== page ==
Statistical analysis

Multivariate statistical analyses were performed using PRIMER version 7.0.11 (Primer E, Plymouth, UK) with the PERMANOVA add-on. Proportions of FAs were arcsine-square-root-transformed and all ordination and tests were based on Euclidean distance matrices. We used distance-based linear modelling (DistLM) to evaluate how much of the variation in perch FA composition was explained by changes in diet, body condition and internal ontogenetic changes. As total length is a common and relevant ontogenetic measure in fish (e.g. Werner and Gilliam 1984; De Roos and Persson 2013), we used the total length as a proxy for ontogenetic change. We included the following explanatory variables in the analysis: total length on the date of capture, percent of benthivory, planktivory and piscivory in diet and condition factor. In the case of high correlations, r > 0.9 among explanatory variables, only one of them was included in the model.

To avoid problems of collinearity between age and diet and to maximize ranges of diet in the model, we only included 1+ to 3+ years old perch in this analysis. P values were determined after 9999 permutations, after stepwise selection of explanatory variables using R2 as selection criterion.

To test whether FA composition differed between habitats, we ran a one-way PERMANOVA, including habitat as fixed factor and using a Type III sum of squares (9999 permutations). We tested the effect of habitat irrespective of main explanatory variables by including habitat as a fixed factor and significant explanatory variables from DistLM analysis as covariates. In the latter model, significance was determined by restricted permutation of residuals under a reduced model (9999 permutations), using type I sum of squares (Anderson et al. 2008).

We performed similarity percentages routine (SIMPER) for pairwise comparisons between benthivorous vs. planktivorous, piscivorous vs. non-piscivorous and consecutive age groups of perch. To avoid age dependence on diet comparisons and diet dependence on age group comparisons, we used a two-way crossed design, because it summarizes dissimilarities nested within each age or niche group, respectively (Clarke et al. 2014). To estimate the importance of single FAs to overall FAs changes due to ontogeny or diet, we calculated the mean percentage contribution of all pairwise comparisons for each FA indicator.

The variation in FA composition of perch from different habitats, feeding groups and age was visualized by non-metric multidimensional scaling (nMDS) (Anderson et al. 2008).

Quadratic or linear responses of single FAs over the ontogeny of perch were analyzed using linear models of the different niche groups separately. To compare the mean differences in growth, length at age, total length, weight or condition factor among niche groups, we used non-parametric tests integrated in the R-package FSA (Ogle 2017). Statistical analysis other than multivariate analysis was performed in R software, version 3.6.1 (R Core Team 2019).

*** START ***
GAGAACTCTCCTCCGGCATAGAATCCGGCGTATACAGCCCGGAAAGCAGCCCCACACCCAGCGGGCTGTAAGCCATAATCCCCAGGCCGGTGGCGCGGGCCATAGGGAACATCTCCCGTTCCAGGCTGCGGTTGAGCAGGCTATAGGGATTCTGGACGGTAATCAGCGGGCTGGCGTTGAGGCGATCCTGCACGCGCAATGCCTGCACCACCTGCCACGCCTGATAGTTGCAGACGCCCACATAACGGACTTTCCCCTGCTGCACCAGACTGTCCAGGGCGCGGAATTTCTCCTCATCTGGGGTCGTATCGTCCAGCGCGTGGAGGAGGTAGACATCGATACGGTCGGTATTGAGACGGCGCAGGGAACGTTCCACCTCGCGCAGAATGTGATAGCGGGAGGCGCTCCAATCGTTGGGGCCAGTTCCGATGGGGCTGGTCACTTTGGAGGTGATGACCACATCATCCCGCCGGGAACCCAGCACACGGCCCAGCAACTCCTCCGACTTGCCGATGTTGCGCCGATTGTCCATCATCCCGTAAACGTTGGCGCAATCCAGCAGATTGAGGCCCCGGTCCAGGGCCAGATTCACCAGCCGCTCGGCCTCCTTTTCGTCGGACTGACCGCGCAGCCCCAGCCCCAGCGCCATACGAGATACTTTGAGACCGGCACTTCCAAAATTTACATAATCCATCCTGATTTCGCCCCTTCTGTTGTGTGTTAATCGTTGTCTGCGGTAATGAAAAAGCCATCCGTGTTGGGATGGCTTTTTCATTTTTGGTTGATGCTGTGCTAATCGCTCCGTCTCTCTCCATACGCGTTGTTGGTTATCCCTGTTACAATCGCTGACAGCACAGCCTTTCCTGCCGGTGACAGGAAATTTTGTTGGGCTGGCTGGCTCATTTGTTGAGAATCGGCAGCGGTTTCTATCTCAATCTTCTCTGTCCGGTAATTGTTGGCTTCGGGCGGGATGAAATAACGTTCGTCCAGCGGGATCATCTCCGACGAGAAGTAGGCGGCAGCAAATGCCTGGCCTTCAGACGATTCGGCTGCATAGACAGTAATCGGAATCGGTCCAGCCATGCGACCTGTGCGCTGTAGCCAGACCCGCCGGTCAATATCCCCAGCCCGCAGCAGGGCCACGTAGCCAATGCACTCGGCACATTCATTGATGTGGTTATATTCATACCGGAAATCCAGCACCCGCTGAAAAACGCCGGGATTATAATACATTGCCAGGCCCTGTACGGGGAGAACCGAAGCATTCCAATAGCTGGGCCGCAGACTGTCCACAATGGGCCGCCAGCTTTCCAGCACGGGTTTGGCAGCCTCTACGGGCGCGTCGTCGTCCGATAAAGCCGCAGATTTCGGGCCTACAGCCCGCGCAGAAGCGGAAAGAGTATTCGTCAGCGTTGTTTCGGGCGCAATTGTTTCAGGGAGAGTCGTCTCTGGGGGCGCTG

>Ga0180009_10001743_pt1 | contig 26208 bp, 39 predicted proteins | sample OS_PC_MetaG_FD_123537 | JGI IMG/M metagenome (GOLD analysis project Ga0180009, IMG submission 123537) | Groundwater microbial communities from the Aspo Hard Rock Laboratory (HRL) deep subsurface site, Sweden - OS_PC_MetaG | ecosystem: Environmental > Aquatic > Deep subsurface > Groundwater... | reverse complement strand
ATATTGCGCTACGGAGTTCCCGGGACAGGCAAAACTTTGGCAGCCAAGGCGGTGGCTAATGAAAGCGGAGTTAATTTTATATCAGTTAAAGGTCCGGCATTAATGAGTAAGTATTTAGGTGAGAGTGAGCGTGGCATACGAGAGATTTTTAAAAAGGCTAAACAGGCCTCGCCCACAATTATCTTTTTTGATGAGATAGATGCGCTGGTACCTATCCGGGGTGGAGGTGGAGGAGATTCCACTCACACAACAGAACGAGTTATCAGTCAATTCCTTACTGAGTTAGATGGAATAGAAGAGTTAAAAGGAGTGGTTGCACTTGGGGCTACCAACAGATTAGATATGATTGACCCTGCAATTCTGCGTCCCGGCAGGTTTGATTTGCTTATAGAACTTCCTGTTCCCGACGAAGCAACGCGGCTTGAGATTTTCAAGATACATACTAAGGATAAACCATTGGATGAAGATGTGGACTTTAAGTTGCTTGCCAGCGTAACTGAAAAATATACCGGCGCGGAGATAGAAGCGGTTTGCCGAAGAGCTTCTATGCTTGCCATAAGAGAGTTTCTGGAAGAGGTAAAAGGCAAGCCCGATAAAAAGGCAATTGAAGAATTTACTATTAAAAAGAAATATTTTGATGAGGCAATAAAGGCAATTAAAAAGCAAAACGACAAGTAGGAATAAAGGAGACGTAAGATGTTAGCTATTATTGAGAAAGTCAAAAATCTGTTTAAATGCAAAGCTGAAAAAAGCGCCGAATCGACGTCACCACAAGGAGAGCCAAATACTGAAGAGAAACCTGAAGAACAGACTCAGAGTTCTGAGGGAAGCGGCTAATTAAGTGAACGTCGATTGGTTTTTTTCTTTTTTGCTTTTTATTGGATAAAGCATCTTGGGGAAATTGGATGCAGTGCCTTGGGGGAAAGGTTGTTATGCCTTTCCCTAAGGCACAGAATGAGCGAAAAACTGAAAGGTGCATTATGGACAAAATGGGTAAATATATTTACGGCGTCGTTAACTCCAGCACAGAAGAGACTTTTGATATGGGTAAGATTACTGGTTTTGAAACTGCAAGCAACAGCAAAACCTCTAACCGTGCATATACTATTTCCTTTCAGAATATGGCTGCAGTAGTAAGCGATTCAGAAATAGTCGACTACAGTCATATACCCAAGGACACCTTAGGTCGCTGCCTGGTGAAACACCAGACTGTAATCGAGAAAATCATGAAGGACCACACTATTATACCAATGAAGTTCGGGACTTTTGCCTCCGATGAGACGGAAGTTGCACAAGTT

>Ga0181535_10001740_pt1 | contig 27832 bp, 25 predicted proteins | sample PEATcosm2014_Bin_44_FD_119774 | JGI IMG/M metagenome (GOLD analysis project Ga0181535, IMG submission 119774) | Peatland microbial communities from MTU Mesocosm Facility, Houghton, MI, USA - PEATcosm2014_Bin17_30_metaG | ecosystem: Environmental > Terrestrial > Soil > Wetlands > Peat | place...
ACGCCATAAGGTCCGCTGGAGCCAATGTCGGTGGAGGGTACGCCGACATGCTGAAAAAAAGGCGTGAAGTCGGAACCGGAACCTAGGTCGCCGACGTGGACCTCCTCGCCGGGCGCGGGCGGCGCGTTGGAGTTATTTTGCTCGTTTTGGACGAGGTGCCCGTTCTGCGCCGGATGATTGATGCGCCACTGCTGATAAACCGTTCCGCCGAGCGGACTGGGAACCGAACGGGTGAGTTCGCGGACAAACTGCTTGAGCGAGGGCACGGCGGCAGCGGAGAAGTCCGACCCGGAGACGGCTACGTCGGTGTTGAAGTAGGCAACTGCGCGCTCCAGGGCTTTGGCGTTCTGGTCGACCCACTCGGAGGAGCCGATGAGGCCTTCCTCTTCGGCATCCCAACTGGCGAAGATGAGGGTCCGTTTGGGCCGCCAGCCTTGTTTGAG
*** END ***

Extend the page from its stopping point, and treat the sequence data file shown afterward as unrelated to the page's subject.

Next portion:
The ontogenetic pattern of diet composition

Stable isotope mixing models revealed that perch went through ontogenetic niche shifts and showed different resource use in the different habitats (Fig. 1). Age 0+ perch were mostly planktivorous, feeding mainly on cladoceran prey (Fig. 1, Supplementary Material 1, Fig. S2, Table S7). Intermediate sizes and ages of perch showed the highest niche diversification: in the pelagic zone, perch fed mostly on zooplankton, while, in the littoral zone, both planktivorous, benthivorous and piscivorous perch were found (Fig. 1). The transition to piscivory among littoral individuals began in age 2+, where 55% were classified as piscivorous [total length (mean ± SD): 129 ± 2 mm; % piscivory (mean ± SD: 40 ± 3%)], whereas no piscivorous individuals were found in the pelagic zone (Fig. 1).

FA composition over ontogeny

Perch underwent significant changes in FA composition over ontogeny in relation to diet shifts and intrinsic ontogenetic changes, with a major shift in ontogenetic FA trends during year 3 (Figs. 2, 3). Sequential DistLM model for 1+ to 3+ years old perch (R2 = 0.52) revealed that the total length, diet and perch condition factors were significantly related to changes in FA composition of perch (Table 1).

Fig. 2
figure 2

Non-metric multidimensional scaling (nMDS) representing variation the FA composition of perch over ontogeny: a representation of the whole dataset, n = 113; b only age classes 1+ to 3+ of perch are included, n = 97. Vectors represent correlations of the main FA indicators of ontogenetic and diet changes. 2D stress was 0.14 for both plots

Fig. 3
figure 3